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Filmmakers Stan Brakhage: The Art of Seeing

Dialogue: Stan Brakhage with Bruce Jenkins

  • Retrospective: February 5–27, 1999
  • World Premiere: The Earth Song of the Cricket
  • US Premiere: Birds of Paradise

Stan Brakhage emerged mid-century and almost single-handedly shifted the experimental cinema away from its reliance on literature and surrealist psychodrama and toward a more purely personal, visceral, and visionary form. This he achieved in a series of extraordinary films he made in the late 1950s and early 1960s that used aspects of his daily life to focus on existential anxiety, the dynamics of love and sexuality, and the “fallenness” of the world. What emerged from his series of autobiographical portraits—from the existential Anticipation of the Night (1958) to the mythopoetic Dog Star Man (1961-1964) and abstract studies such as the camera-less Mothlight (1963)—was an understanding of the image no longer simply as a conveyer of representational content and narrative meaning, but rather as the record of an intensive act of seeing. The films, with their gestural camera movements and hand-crafted, manipulated surfaces, became (to invoke the title of Brakhage’s major treatise on film) “metaphors on vision.”

Despite the rather private nature of many of his concerns—ironic for an artist working in such an ostensibly public medium—and despite his self imposed exile in the mountains of Colorado, where he and his wife and artistic collaborator, Jane, raised a family while creating their impressive body of work (jointly signed as “Brakhage” by the early 1960s), Brakhage exerted an enormous influence on subsequent generations of filmmakers as he injected new content and explored new formal approaches to the medium. In legitimizing the distinctly nonprofessional production site of amateur filmmaking—the home (“I studied home movies as diligently as I studied the aesthetics of Sergei Eisenstein…”)—he also prefigured much of the discourse of avant-garde film practice in the following decade, from the formal strategies of the personal cinema to the emergence of the counter-cultural form of the “underground movie.”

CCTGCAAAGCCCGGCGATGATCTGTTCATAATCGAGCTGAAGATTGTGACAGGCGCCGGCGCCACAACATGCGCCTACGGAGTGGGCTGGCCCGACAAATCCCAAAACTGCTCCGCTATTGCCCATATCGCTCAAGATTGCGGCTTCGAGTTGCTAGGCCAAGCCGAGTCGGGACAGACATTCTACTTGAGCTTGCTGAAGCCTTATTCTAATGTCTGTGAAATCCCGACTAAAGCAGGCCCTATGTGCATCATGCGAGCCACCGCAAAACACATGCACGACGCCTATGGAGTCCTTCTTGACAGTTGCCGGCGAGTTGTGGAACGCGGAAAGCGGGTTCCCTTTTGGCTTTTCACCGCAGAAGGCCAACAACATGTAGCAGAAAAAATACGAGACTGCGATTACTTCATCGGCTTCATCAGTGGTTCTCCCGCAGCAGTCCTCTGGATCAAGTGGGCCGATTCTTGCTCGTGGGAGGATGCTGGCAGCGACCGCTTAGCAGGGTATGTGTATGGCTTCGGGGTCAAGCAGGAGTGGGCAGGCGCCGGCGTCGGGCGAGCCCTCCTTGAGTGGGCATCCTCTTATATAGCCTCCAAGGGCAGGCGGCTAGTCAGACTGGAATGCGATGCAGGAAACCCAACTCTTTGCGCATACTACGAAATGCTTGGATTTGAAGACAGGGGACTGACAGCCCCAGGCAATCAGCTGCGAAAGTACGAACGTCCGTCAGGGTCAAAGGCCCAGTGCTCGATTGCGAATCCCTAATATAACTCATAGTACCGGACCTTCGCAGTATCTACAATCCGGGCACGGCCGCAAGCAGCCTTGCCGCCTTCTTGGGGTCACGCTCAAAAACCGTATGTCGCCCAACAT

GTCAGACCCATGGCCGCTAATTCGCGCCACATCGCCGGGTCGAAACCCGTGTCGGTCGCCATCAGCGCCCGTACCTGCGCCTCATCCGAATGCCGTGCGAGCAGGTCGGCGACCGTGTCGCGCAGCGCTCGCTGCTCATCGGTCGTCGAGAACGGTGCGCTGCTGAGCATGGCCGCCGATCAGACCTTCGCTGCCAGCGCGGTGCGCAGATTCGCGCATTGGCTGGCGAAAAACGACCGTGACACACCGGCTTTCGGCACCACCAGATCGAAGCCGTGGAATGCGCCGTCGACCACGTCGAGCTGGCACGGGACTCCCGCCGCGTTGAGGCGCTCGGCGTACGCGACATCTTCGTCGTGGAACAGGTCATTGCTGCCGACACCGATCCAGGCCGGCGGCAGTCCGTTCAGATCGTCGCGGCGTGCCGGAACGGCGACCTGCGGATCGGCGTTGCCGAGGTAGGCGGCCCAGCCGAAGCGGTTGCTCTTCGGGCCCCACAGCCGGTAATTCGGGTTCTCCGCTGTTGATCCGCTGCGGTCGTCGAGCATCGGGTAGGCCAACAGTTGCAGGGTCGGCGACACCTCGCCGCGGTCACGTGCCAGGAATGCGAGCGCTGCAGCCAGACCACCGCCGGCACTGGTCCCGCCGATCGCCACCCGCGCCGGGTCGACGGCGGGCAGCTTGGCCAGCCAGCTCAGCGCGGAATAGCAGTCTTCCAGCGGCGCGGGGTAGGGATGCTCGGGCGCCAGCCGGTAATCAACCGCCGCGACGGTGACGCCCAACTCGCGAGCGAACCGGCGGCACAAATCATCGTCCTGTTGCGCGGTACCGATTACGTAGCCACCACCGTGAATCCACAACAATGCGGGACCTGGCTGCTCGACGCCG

Brakhage’s figure has cast a large shadow across the independent and experimental cinemas of the past four decades and represents an exemplary practice that continues to this day to develop and refine itself. While new forms of moving-image practice proliferate among visual artist, digital practitioners, and filmmakers, Stan Brakhage continues to make his highly personal films. Resonating with an undiminished visual intensity and a potent engagement with the fundamental questions of life, each new work bears witness to Brakhage’s prolific achievements and his continuing role as one of the modern masters of the medium.

─Bruce Jenkins, 1999

Bruce Jenkins is the Dean of Undergraduate Studies at the School of the Art Institute of Chicago. He was previously the curator of the Walker Art Center’s Film/Video department and the Harvard Film Archive.

Stan Brakhage